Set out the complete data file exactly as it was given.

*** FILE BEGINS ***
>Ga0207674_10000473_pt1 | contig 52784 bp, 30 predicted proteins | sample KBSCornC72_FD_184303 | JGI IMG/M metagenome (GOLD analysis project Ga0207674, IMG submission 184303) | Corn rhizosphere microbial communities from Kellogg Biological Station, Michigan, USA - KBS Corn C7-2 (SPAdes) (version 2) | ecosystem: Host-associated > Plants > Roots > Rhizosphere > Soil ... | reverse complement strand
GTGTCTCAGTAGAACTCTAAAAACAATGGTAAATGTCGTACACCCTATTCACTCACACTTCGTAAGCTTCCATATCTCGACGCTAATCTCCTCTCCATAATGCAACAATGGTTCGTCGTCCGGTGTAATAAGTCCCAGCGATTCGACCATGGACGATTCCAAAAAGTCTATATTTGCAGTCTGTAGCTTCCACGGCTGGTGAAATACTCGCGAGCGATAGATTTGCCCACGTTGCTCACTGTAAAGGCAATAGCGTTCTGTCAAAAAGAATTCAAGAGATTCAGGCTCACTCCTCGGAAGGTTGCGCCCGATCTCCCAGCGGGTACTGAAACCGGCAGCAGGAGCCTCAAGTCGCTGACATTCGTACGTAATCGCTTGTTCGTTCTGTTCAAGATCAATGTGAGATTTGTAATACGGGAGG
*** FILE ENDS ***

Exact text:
>Ga0207674_10000473_pt1 | contig 52784 bp, 30 predicted proteins | sample KBSCornC72_FD_184303 | JGI IMG/M metagenome (GOLD analysis project Ga0207674, IMG submission 184303) | Corn rhizosphere microbial communities from Kellogg Biological Station, Michigan, USA - KBS Corn C7-2 (SPAdes) (version 2) | ecosystem: Host-associated > Plants > Roots > Rhizosphere > Soil ... | reverse complement strand
GTGTCTCAGTAGAACTCTAAAAACAATGGTAAATGTCGTACACCCTATTCACTCACACTTCGTAAGCTTCCATATCTCGACGCTAATCTCCTCTCCATAATGCAACAATGGTTCGTCGTCCGGTGTAATAAGTCCCAGCGATTCGACCATGGACGATTCCAAAAAGTCTATATTTGCAGTCTGTAGCTTCCACGGCTGGTGAAATACTCGCGAGCGATAGATTTGCCCACGTTGCTCACTGTAAAGGCAATAGCGTTCTGTCAAAAAGAATTCAAGAGATTCAGGCTCACTCCTCGGAAGGTTGCGCCCGATCTCCCAGCGGGTACTGAAACCGGCAGCAGGAGCCTCAAGTCGCTGACATTCGTACGTAATCGCTTGTTCGTTCTGTTCAAGATCAATGTGAGATTTGTAATACGGGAGG